Omnifone have been selected by Neil Young's PonoMusic service to provide the high res. studio quality music downloads. Omnifone (based in the UK) claim to have the "largest licensed high-resolution audio catalogue in the world". The PhonoMusic player and download service is due to launch in the UK, US and Canada before the end of 2014.
PonoMusic aims to provide "a complete music ecosystem", which includes the PonoPlayer, a PonoMusic Media Centre desktop app, and the PonoMusic.com music store. Pono should begin selling its US$399 high-res players in October.
Omnifone’s cloud music platform, MusicStation, has some 35 million tracks and claims to have the industry’s largest catalogue of high resolution audio tracks. Omnifone began taking master recordings from labels in 2006, and takes care of the audio encoding in-house. Files are stored in the "highest possible quality pulse-code modulation (PCM)" format and are delivered to users as FLAC and WAV files. The company has also said it is adding new formats such as Direct-Stream Digital (DSD). Omnifone expects high-resolution digital albums to cost between $15 and $25.
Pedram Abrari, PonoMusic SVP of Technology stated: “We’re working tirelessly to give digital music listeners the intensity, nuance and emotion originally captured in the studio. We selected Omnifone as our content delivery partner because of its unique experience in end-to-end digital audio quality and its ability to scale globally."
Jeff Hughes, Omnifone CEO, said: “We are innovators in the digital music landscape and the PonoMusic service will showcase that. Now that digital music services are becoming more mainstream, users are turning their attention to audio quality and it is fast becoming one of the deciding factors when choosing a music service. Omnifone has the platform, the passion and the knowledge to deliver it.”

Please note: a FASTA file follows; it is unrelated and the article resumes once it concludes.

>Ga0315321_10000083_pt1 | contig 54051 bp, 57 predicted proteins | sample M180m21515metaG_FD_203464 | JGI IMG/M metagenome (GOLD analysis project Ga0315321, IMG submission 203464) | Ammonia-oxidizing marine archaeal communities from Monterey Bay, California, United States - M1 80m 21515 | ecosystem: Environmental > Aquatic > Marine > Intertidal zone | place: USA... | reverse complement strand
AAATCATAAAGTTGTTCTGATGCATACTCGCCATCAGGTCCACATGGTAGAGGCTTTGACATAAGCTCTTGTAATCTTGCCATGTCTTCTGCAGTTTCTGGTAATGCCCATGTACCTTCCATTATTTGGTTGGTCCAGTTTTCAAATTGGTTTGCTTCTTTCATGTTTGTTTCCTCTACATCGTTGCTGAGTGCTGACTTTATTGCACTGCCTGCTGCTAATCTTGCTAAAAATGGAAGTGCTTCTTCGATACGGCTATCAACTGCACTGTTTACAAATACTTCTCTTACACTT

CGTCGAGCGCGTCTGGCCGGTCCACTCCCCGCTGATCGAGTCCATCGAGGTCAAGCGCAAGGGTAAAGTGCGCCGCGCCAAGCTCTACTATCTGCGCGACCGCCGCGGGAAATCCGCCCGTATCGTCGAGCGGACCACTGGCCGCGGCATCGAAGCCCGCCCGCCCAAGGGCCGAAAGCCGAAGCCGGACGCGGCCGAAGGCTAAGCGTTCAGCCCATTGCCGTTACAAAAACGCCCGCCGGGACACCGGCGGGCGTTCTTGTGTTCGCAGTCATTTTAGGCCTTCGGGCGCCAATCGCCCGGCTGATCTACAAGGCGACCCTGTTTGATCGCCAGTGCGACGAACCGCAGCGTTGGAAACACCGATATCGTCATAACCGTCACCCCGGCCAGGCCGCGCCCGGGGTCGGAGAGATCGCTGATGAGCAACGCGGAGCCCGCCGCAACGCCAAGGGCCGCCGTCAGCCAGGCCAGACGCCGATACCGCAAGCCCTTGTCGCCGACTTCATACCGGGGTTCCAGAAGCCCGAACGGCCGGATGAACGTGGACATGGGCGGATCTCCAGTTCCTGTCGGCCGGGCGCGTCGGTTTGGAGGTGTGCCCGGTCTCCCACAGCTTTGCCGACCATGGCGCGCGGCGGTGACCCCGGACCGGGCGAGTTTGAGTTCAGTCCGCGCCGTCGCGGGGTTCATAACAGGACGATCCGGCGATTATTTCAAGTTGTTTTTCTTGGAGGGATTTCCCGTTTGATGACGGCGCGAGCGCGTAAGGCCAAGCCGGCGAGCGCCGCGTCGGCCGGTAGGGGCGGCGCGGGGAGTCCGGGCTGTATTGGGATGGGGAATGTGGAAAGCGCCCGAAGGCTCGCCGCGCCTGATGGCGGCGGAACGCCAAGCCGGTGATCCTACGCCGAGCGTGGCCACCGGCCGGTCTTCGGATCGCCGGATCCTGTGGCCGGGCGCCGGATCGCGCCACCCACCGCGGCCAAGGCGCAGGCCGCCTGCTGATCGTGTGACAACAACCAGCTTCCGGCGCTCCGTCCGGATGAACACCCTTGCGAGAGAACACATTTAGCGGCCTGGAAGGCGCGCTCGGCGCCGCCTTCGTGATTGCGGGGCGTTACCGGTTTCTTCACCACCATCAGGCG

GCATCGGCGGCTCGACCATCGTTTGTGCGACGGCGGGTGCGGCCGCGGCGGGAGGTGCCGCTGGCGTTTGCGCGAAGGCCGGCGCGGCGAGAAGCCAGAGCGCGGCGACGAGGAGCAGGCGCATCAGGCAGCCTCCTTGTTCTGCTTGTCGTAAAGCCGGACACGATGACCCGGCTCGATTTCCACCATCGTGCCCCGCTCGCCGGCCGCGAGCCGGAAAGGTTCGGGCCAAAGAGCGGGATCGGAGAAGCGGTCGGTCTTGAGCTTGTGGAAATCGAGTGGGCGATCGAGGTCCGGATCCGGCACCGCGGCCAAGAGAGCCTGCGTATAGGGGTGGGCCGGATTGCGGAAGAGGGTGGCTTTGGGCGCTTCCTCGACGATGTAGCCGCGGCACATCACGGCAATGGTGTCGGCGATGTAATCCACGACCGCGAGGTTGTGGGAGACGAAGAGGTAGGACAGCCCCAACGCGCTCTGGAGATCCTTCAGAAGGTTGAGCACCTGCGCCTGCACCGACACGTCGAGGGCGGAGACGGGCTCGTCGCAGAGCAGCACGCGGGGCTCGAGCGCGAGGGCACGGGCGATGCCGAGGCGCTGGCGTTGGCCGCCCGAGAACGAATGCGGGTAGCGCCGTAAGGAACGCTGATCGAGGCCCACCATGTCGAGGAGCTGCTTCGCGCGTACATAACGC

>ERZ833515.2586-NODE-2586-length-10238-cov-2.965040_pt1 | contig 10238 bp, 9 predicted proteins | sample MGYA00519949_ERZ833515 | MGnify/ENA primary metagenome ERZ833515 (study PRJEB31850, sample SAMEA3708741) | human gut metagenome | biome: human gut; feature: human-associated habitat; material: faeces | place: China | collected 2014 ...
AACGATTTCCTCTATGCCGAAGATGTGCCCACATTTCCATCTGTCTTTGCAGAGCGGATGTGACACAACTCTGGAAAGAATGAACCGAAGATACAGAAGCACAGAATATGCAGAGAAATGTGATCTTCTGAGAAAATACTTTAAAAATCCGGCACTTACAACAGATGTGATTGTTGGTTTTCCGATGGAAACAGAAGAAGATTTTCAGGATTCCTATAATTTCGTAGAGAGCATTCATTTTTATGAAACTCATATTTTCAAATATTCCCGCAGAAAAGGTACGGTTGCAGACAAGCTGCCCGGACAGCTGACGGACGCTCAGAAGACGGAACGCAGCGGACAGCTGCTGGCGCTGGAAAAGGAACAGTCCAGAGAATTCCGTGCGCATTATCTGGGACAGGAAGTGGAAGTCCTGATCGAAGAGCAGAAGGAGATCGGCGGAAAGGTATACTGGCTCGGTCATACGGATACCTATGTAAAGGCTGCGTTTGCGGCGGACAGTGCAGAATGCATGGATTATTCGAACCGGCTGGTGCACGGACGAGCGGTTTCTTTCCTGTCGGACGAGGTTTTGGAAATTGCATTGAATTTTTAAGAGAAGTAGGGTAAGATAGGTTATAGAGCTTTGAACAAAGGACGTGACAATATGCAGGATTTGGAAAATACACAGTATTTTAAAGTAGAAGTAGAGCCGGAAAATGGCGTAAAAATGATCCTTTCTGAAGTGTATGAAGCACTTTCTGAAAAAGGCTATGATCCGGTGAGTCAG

The PonoPlayer promises to be "a high-resolution music player designed and engineered in a 'no-compromise' fashion". It will have a 128GB memory and a memory card slot. The player features two output jacks – a normal mini-stereo output for headphones and a stereo mini-plug analogue output. The former is intended for personal listening, while the latter has been specifically designed for a home or in-car audio system.
We think the hardware is coming onto the rather market late, the Astell and Kern (and other brand) players already providing superb hardware for mobile and in-home studio quality music in WAV, FLAC and DSD. The Pono tie up with Omniphone will however give Pono a critical advantage if it is only available for Pono players, but we think this is unlikely and that other sellers will licence the Studio quality downloads library as well. Selling downloads is a commercial 'number' game, and Omniphone must be thinking about how to sell their licenced music files to the largest customer base.
At last, are we seeing the real tipping point for studio quality music to reach the masses and become mainstream in 2014/2015?